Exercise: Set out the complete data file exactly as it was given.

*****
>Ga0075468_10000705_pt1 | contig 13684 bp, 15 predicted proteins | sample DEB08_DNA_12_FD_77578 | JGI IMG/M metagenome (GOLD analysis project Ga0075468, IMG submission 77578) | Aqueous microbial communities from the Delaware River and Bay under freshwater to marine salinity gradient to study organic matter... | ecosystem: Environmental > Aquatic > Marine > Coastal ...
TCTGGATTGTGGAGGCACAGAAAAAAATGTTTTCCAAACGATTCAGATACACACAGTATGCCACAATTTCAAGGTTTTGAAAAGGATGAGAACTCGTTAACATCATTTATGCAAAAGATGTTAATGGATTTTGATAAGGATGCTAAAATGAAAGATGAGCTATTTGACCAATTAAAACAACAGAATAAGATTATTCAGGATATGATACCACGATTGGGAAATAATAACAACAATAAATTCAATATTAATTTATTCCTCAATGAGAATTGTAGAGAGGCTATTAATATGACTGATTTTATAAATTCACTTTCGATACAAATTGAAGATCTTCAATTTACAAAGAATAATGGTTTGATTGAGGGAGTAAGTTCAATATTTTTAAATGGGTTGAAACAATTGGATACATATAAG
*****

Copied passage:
>Ga0075468_10000705_pt1 | contig 13684 bp, 15 predicted proteins | sample DEB08_DNA_12_FD_77578 | JGI IMG/M metagenome (GOLD analysis project Ga0075468, IMG submission 77578) | Aqueous microbial communities from the Delaware River and Bay under freshwater to marine salinity gradient to study organic matter... | ecosystem: Environmental > Aquatic > Marine > Coastal ...
TCTGGATTGTGGAGGCACAGAAAAAAATGTTTTCCAAACGATTCAGATACACACAGTATGCCACAATTTCAAGGTTTTGAAAAGGATGAGAACTCGTTAACATCATTTATGCAAAAGATGTTAATGGATTTTGATAAGGATGCTAAAATGAAAGATGAGCTATTTGACCAATTAAAACAACAGAATAAGATTATTCAGGATATGATACCACGATTGGGAAATAATAACAACAATAAATTCAATATTAATTTATTCCTCAATGAGAATTGTAGAGAGGCTATTAATATGACTGATTTTATAAATTCACTTTCGATACAAATTGAAGATCTTCAATTTACAAAGAATAATGGTTTGATTGAGGGAGTAAGTTCAATATTTTTAAATGGGTTGAAACAATTGGATACATATAAG